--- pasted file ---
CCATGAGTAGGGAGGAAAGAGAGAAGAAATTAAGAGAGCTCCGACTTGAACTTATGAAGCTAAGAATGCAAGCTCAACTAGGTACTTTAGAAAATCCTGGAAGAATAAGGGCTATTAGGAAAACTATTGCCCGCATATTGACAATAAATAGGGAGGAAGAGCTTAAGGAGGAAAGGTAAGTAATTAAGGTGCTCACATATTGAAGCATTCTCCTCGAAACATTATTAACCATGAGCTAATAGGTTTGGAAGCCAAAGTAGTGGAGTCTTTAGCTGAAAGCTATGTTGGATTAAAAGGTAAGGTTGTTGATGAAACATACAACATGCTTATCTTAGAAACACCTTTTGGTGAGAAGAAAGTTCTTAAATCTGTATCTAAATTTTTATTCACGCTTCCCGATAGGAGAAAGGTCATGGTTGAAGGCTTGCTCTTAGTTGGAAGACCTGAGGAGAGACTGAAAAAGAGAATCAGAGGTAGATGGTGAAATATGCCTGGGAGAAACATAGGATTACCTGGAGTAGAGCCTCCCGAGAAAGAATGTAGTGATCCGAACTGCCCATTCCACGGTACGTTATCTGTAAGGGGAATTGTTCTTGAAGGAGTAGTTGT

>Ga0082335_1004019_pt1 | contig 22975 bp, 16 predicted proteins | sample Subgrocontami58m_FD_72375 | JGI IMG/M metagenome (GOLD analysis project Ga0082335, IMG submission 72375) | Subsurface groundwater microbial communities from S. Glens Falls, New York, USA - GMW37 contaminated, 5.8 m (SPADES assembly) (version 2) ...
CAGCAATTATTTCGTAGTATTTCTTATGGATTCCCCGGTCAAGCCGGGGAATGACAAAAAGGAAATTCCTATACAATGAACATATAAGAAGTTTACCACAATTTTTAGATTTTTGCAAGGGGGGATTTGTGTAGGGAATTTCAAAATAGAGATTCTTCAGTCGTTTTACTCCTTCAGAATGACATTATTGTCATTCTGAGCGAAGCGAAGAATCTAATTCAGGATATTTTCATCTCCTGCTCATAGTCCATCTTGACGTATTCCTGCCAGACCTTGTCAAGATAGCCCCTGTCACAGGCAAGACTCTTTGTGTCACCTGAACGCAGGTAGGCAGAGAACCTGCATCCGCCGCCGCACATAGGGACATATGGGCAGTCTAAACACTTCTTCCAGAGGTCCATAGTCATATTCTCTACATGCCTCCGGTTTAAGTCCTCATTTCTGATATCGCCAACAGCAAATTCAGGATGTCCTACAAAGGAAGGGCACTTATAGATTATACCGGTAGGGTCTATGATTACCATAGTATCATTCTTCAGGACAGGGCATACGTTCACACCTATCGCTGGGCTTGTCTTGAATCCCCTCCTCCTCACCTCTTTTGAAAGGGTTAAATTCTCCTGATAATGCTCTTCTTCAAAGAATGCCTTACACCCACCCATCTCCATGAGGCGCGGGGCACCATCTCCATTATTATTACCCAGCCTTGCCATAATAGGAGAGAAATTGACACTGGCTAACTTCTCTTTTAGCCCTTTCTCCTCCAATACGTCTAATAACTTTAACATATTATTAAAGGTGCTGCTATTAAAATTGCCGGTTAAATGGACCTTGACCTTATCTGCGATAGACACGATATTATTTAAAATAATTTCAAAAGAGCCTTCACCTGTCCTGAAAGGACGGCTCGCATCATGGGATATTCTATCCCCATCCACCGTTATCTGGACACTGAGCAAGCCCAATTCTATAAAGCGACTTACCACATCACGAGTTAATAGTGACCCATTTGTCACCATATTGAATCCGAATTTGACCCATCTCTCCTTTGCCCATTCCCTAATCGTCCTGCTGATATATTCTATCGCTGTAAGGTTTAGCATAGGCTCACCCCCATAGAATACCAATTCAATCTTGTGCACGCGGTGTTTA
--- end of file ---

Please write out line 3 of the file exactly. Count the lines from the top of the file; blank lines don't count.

CAGCAATTATTTCGTAGTATTTCTTATGGATTCCCCGGTCAAGCCGGGGAATGACAAAAAGGAAATTCCTATACAATGAACATATAAGAAGTTTACCACAATTTTTAGATTTTTGCAAGGGGGGATTTGTGTAGGGAATTTCAAAATAGAGATTCTTCAGTCGTTTTACTCCTTCAGAATGACATTATTGTCATTCTGAGCGAAGCGAAGAATCTAATTCAGGATATTTTCATCTCCTGCTCATAGTCCATCTTGACGTATTCCTGCCAGACCTTGTCAAGATAGCCCCTGTCACAGGCAAGACTCTTTGTGTCACCTGAACGCAGGTAGGCAGAGAACCTGCATCCGCCGCCGCACATAGGGACATATGGGCAGTCTAAACACTTCTTCCAGAGGTCCATAGTCATATTCTCTACATGCCTCCGGTTTAAGTCCTCATTTCTGATATCGCCAACAGCAAATTCAGGATGTCCTACAAAGGAAGGGCACTTATAGATTATACCGGTAGGGTCTATGATTACCATAGTATCATTCTTCAGGACAGGGCATACGTTCACACCTATCGCTGGGCTTGTCTTGAATCCCCTCCTCCTCACCTCTTTTGAAAGGGTTAAATTCTCCTGATAATGCTCTTCTTCAAAGAATGCCTTACACCCACCCATCTCCATGAGGCGCGGGGCACCATCTCCATTATTATTACCCAGCCTTGCCATAATAGGAGAGAAATTGACACTGGCTAACTTCTCTTTTAGCCCTTTCTCCTCCAATACGTCTAATAACTTTAACATATTATTAAAGGTGCTGCTATTAAAATTGCCGGTTAAATGGACCTTGACCTTATCTGCGATAGACACGATATTATTTAAAATAATTTCAAAAGAGCCTTCACCTGTCCTGAAAGGACGGCTCGCATCATGGGATATTCTATCCCCATCCACCGTTATCTGGACACTGAGCAAGCCCAATTCTATAAAGCGACTTACCACATCACGAGTTAATAGTGACCCATTTGTCACCATATTGAATCCGAATTTGACCCATCTCTCCTTTGCCCATTCCCTAATCGTCCTGCTGATATATTCTATCGCTGTAAGGTTTAGCATAGGCTCACCCCCATAGAATACCAATTCAATCTTGTGCACGCGGTGTTTA